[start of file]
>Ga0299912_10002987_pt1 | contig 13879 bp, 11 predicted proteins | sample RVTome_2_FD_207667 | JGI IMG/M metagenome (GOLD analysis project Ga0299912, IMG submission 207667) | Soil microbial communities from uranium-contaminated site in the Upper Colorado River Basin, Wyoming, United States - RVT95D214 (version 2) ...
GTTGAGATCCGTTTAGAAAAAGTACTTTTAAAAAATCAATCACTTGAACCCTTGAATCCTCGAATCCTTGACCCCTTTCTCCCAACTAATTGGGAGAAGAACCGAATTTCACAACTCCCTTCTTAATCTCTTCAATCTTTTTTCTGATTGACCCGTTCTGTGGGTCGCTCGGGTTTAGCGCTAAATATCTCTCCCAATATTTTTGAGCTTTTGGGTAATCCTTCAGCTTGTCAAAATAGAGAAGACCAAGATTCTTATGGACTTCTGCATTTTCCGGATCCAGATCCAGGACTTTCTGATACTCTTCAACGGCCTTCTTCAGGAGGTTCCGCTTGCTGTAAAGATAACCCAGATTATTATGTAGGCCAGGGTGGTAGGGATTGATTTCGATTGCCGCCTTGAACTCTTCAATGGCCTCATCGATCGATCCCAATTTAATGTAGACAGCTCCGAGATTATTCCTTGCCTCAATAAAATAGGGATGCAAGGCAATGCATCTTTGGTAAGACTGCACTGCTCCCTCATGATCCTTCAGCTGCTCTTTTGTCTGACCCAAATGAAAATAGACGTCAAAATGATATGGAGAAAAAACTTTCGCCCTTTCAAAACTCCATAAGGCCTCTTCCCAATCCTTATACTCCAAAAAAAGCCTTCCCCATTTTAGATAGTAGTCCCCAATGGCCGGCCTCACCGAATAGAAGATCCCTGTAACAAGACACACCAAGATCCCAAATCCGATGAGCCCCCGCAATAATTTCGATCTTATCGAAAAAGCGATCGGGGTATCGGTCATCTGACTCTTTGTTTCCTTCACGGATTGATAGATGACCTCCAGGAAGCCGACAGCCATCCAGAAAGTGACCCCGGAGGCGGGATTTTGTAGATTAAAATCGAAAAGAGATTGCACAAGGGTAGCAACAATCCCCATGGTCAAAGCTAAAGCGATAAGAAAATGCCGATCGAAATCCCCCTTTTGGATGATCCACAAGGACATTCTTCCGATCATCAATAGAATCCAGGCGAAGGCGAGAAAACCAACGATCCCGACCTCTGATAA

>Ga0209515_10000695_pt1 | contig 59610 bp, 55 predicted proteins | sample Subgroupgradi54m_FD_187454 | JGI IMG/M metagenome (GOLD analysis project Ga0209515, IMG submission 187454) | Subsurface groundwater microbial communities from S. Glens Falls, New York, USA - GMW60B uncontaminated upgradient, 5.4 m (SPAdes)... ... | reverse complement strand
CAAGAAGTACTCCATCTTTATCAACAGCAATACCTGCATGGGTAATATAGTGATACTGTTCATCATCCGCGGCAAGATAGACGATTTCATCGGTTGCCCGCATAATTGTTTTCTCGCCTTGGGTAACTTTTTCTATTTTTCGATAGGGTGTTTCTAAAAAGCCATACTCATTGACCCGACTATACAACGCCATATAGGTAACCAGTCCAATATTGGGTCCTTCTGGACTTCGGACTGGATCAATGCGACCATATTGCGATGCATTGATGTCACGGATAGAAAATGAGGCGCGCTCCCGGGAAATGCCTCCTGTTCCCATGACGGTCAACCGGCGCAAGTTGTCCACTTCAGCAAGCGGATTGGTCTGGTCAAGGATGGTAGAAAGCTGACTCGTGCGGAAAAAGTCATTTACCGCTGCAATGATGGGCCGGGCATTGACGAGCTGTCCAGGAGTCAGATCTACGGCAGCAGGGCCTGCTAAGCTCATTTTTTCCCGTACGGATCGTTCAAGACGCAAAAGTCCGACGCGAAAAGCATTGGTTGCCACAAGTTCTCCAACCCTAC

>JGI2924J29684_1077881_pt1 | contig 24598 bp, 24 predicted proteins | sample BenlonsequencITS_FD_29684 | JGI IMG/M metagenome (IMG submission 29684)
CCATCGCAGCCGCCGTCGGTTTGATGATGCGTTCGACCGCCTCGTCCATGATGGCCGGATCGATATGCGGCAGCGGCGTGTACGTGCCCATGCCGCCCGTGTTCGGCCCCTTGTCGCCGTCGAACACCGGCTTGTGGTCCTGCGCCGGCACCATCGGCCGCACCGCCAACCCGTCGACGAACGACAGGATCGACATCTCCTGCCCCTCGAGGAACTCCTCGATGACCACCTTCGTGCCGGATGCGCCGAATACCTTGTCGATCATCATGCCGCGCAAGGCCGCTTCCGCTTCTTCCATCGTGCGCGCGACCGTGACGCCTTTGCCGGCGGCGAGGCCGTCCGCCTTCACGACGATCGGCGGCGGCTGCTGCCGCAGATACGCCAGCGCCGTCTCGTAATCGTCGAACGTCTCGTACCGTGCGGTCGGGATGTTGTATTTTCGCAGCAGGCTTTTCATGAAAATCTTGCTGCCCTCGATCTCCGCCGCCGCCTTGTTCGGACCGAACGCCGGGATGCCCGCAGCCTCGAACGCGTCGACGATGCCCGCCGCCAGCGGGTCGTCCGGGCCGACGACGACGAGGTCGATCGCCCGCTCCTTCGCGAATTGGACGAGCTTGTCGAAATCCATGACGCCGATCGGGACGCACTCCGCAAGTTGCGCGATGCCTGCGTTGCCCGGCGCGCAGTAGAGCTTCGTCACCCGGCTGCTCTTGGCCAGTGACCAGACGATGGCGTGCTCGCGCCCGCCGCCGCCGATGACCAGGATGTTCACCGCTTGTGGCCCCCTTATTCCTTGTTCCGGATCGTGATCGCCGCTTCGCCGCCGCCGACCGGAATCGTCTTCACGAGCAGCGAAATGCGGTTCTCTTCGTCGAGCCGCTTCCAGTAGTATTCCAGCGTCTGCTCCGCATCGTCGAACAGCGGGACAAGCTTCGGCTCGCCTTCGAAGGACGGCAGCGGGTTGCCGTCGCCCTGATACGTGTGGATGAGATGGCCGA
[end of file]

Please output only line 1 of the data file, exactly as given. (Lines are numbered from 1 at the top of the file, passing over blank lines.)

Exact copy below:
>Ga0299912_10002987_pt1 | contig 13879 bp, 11 predicted proteins | sample RVTome_2_FD_207667 | JGI IMG/M metagenome (GOLD analysis project Ga0299912, IMG submission 207667) | Soil microbial communities from uranium-contaminated site in the Upper Colorado River Basin, Wyoming, United States - RVT95D214 (version 2) ...